Network Vulnerability Assessment (VA)
Identify Network Security Gaps & Prioritize Remediation Efforts
An organization’s network is one of its most important tools—one that must deliver consistent performance, reliability and security for the business to remain operational.
To make sure their networks remain secure, organizations can run network vulnerability assessments (VAs) to identify configuration errors, missing patches, and unregistered assets in an automated and economical manner.
Organizations that leverage VAs on a regular basis understand the security gaps in their networks and have the information they need to prioritize remediation efforts. Further, conducting VAs and being able to prove you have a robust network security posture is a great way to show customers, prospects, business partners and other stakeholders that you are focused on security and can protect their sensitive data.
As its name implies, this level of testing focuses on identifying known vulnerabilities that could give attackers easy access to your network. The testing process begins with network scans using automated VA tools, followed by a manual review of any findings by a Network Security expert to eliminate “false positives.” These automated scans take up to several hours, and will search for tens of thousands of known vulnerabilities. This level of testing also offers a report that identifies the vulnerabilities found on your network and ranks them according to severity, so that you can take the best next steps to improve your security posture and reduce the risk of a data breach.
Q: Does my business need to conduct network vulnerability assessments?
A: If you have a computer network that connects to the Internet, then yes. Regular VAs are a vital, basic part of “information security 101.” If you don’t find and patch the holes in your network, it’s only a matter of time before attackers find them for you.
Q: Are regular vulnerability assessments required for compliance?
A: Many regulations/frameworks (e.g., PCI, HIPAA, CMMC) include specific requirements that necessitate the development of a vulnerability management program that includes regular vulnerability assessments.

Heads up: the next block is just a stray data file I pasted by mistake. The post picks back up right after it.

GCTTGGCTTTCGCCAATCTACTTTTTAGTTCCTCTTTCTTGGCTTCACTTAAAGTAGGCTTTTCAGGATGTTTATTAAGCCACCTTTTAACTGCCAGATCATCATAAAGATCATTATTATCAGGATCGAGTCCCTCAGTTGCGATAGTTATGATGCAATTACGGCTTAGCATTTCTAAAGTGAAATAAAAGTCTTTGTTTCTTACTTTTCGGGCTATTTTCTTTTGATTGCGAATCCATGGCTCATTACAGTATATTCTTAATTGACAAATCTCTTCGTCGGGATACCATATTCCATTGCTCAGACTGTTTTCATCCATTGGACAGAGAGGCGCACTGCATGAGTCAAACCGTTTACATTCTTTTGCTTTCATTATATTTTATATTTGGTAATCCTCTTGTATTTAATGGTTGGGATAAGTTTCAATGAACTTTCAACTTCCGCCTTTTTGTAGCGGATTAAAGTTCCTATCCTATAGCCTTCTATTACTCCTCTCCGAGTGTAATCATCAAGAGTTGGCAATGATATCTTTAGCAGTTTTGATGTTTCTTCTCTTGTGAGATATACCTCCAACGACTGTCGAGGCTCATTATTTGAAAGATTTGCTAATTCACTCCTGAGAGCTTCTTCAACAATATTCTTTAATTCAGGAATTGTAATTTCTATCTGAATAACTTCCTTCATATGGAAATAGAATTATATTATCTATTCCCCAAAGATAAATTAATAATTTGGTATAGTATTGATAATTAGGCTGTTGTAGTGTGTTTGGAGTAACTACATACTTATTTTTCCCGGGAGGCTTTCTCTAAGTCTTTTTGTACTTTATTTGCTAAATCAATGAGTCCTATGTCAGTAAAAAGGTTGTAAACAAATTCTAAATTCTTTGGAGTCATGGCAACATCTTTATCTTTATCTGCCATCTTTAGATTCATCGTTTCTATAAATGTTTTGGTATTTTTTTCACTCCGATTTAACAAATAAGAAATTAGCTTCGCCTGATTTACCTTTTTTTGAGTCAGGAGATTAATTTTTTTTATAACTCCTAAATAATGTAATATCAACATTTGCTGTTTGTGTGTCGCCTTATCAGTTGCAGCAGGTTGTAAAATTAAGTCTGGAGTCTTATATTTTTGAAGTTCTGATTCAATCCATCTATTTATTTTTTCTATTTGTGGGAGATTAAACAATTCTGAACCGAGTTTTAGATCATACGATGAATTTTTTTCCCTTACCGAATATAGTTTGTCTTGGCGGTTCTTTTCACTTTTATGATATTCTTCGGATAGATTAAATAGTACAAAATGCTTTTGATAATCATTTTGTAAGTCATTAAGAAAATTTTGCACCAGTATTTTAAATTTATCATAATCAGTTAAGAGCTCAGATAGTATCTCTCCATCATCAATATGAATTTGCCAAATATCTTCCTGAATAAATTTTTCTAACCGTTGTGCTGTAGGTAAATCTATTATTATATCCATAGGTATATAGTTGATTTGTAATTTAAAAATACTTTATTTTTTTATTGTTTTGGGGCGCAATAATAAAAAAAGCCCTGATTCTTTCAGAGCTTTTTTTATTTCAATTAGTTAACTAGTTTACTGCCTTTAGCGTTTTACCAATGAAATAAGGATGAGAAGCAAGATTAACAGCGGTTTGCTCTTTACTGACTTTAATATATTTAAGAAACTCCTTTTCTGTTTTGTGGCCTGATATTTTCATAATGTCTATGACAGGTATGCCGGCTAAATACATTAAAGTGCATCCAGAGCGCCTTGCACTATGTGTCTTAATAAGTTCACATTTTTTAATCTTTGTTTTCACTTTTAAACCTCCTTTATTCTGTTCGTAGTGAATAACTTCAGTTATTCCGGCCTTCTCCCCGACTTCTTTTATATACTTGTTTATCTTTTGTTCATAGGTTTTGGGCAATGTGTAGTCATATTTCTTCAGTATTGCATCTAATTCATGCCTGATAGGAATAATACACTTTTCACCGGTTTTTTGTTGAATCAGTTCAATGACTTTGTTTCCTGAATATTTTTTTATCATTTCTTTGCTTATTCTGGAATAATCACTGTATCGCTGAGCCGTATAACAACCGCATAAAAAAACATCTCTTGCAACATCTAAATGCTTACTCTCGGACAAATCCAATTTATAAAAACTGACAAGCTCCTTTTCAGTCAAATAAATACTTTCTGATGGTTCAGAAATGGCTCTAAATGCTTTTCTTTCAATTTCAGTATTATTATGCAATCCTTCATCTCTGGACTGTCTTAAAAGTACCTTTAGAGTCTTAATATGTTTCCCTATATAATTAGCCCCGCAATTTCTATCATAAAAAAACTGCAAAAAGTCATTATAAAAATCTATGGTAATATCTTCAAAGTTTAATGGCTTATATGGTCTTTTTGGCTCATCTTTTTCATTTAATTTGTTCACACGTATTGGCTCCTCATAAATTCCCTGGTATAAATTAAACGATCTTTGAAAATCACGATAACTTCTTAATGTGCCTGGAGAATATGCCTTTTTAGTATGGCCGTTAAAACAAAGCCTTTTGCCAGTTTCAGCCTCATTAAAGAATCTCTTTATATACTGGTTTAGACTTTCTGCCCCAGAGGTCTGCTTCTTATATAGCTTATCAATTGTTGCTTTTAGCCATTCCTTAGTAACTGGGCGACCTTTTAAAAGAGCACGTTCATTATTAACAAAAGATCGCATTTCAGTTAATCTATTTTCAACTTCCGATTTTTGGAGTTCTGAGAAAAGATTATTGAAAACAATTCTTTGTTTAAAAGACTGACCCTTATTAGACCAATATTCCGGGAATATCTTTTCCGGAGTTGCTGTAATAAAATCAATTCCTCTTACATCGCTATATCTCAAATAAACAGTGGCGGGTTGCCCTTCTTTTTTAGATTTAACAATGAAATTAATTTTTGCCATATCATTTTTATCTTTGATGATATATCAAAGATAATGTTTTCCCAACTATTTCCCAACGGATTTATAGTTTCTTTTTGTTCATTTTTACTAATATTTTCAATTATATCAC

Q: If we do patch management why do we need vulnerability assessments?
A: VAs are a great way to monitor your patching program. Did you miss any critical patches or firmware updates? Are there any undocumented devices on your network? Have recent changes created any issues? VAs are the way to find out.
Q: We outsource most of our IT so why do we need vulnerability assessments?
A: Most IT service providers are focused on their service area (e.g., VoIP, backups, email)—not security. A network VA is a great way to check on their security performance and address any issues they have created. (And we can tell you from long experience, it’s very common for IT vendors to cause significant security issues.)
Q: How often should we run a Vulnerability Assessment?
A: Frequency of scanning depends on applicable regulations, risk profile, complexity of the environment, stakeholder requirements, etc. It is generally considered good practice to conduct external vulnerability assessments on a quarterly basis, or more frequently. Most high-risk organizations run them much more frequently, often weekly. It is generally considered good practice to conduct internal vulnerability scans quarterly. It is also good practice to conduct vulnerability assessments after any major changes to key systems or networks to ensure that there were no unintended consequences to the changes made.
Q: Is there any danger to my IT environment, systems or data from a VA?
A: Unlike a network penetration test, which is a form of “ethical hacking” that simulates an actual malicious attack, a VA consists of passive scans that pose no threat to the stability of your environment.
Whether you have run hundreds of VAs, or are looking to run one for the first time, Pivot Point Security has helped many organizations like yours gain significant value from their VA results.
To find out more about the network VA process and how it can help your business, contact us to speak with a Network Security expert, who can help guide your best next steps.